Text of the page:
Monday, November 05, 2007

Steinbeck pilgrimage Part I

Monterey and Cannery Row

If you haven't figured it out yet, I'm a big fan of author John Steinbeck. My favorite books of his are Grapes of Wrath, East of Eden, Cannery Row, and Tortilla Flat -- the last two of which are both set in Monterey. One of the reasons I decided to travel to California was so I could visit the National Steinbeck Center in Salinas. What better way to enhance my Steinbeck experience than to explore the town in which two of my favorite stories take place?

Tuesday morning on Cannery Row

Cannery Row's trademark "crossovers". These were originally constructed as passages between the canneries' packing houses and their warehouse space on the opposite side of the street.

It was a beautiful day on Monterey Bay. The radio was blaring ominous reports of fires and hurricane-force offshore winds down in the Los Angeles and San Diego areas, but the weather in Monterey was sunny with calm winds, and cool, dry air. After taking a few photos along the bay, I found a place to park and set out to explore Cannery Row. Discovering the "real" Cannery Row among amidst all of the tourist schlock is a tall order, but with a little patience and a keen eye (and intelligence gained from web sites such as the Cannery Row Foundation) it's possible to find such Cannery Row mainstays as Ed Ricketts' lab (Ricketts served as Steinbeck's inspiration for "Doc" in Cannery Row and Sweet Thursday), the Wing Chong building (inspiration for Lee Chong's Market), and the Bear Flag. It was interesting to find some of my preconceived impressions of the neighborhood confirmed, while others proved to be inaccurate.

Ed Ricketts' lab at 800 Cannery Row

The inventory inside the old Wing Chong Building included a selection of Steinbeck titles.

I didn't have much use for most of the touristy stuff -- quaint coffee shops, upscale hotels, trendy bars, t-shirt shops -- although I did buy a couple postcards at Wing Chong's to send to the kids, and I picked up some chocolates for K and Mom at the Ghirardelli Store. I would have liked to visit the Monterey Aquarium if I'd had more time. Then again, it was crawling with junior high school class field trips, so it would have been better to visit on another day. One observation -- everything seemed to be named "Steinbeck this" and "Cannery Row that". And the banners along the street were a nice touch.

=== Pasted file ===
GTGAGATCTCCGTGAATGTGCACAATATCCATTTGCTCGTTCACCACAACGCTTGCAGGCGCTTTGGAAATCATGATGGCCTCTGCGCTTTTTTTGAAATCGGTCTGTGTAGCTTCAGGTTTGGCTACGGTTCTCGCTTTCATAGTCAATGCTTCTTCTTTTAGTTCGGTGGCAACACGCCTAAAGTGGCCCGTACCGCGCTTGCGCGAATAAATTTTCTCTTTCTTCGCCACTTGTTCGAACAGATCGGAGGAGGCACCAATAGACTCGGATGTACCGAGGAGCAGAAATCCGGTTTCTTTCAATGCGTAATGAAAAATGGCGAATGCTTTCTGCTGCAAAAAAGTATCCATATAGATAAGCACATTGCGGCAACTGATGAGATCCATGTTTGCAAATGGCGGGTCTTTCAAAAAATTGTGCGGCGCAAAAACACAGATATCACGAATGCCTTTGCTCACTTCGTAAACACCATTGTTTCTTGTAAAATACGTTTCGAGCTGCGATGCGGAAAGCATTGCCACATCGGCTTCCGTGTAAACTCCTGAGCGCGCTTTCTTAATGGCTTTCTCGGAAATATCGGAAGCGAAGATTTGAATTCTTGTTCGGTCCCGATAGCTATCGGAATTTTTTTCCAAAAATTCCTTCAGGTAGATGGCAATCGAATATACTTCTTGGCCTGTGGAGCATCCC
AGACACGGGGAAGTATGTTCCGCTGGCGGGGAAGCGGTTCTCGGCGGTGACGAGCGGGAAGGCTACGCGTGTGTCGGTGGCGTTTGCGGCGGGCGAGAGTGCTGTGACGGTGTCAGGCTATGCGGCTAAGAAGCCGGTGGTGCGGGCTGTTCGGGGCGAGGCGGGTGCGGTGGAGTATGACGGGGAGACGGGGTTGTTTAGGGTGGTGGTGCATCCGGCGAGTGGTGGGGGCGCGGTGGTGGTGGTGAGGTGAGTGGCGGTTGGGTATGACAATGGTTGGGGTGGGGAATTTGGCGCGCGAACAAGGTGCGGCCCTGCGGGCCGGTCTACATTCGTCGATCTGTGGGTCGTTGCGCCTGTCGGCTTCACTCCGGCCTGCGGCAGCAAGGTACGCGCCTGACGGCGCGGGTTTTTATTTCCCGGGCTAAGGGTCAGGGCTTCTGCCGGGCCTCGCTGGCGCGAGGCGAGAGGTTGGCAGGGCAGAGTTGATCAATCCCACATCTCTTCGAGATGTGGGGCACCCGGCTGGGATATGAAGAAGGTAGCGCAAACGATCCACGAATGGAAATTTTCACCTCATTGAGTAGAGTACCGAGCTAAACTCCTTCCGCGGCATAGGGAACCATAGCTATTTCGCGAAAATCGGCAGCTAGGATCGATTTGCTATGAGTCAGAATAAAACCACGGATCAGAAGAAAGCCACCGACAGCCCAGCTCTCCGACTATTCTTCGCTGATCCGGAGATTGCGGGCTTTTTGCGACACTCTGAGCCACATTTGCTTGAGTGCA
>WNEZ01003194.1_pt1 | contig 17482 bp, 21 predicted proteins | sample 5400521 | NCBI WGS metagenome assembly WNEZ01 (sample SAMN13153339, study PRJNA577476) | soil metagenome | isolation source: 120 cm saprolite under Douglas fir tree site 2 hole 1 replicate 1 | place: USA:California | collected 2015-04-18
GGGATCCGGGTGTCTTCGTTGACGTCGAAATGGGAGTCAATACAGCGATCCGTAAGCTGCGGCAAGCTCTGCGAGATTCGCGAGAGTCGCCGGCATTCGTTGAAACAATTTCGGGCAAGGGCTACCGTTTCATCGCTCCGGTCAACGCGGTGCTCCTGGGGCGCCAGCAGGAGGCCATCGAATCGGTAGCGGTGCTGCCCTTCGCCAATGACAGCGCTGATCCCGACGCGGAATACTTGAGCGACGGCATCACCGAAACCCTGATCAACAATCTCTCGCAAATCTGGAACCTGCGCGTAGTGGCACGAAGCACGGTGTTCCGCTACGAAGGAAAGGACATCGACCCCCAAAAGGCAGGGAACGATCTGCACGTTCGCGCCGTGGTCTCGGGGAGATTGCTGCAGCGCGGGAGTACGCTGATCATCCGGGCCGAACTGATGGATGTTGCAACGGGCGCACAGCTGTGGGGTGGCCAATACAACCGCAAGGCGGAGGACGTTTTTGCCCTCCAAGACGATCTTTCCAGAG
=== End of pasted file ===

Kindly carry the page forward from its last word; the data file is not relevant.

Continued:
banners along Cannery Row

Other highlights included Steinbeck bust (located on Cannery Row itself) and Ed Rickets bust (located on the corner of Cannery Row and Drake, where Rickets was killed in a grade crossing accident with a Southern Pacific train). The former SP right of way is now a paved, multi-use recreational trail, ideal for walking, jogging, or bicycling. And the view of Monterey Bay was very nice, especially just after sunrise when the last remnants of a pre-dawn fog lifted.

Ed Ricketts' bust, along with a wide-angle view of the area. (The bust is located just to the left of the railroad signals). Ricketts lost his life here in a 1948 accident when his car was struck by a Southern Pacific train. Today, a paved multi-use recreational trail occupies the former railroad right of way.

multiple uses of the Steinbeck name

Had I found Tortilla Flat?

Before I headed up to Salinas, I drove up one of the hillsides above Monterey to see if I could get a sense of what the "Tortilla Flat" neighborhood might have been like. It was harder to pin down than Cannery Row was, since Tortilla Flat per se never existed in the real world. Still, it wasn't hard to imagine Pablo and Pilon hiding their jugs of wine in the weeds, or the Pirate's canine entourage escorting him into the forest to hide his daily wages. And with a phenomenal view of hills and ocean, this was one of the most scenic areas I visited during my trip.

Coming next... a visit to the National Steinbeck Center in Salinas.
nr: John Steinbeck - East of Eden
np: Grateful Dead - "Me and my uncle"

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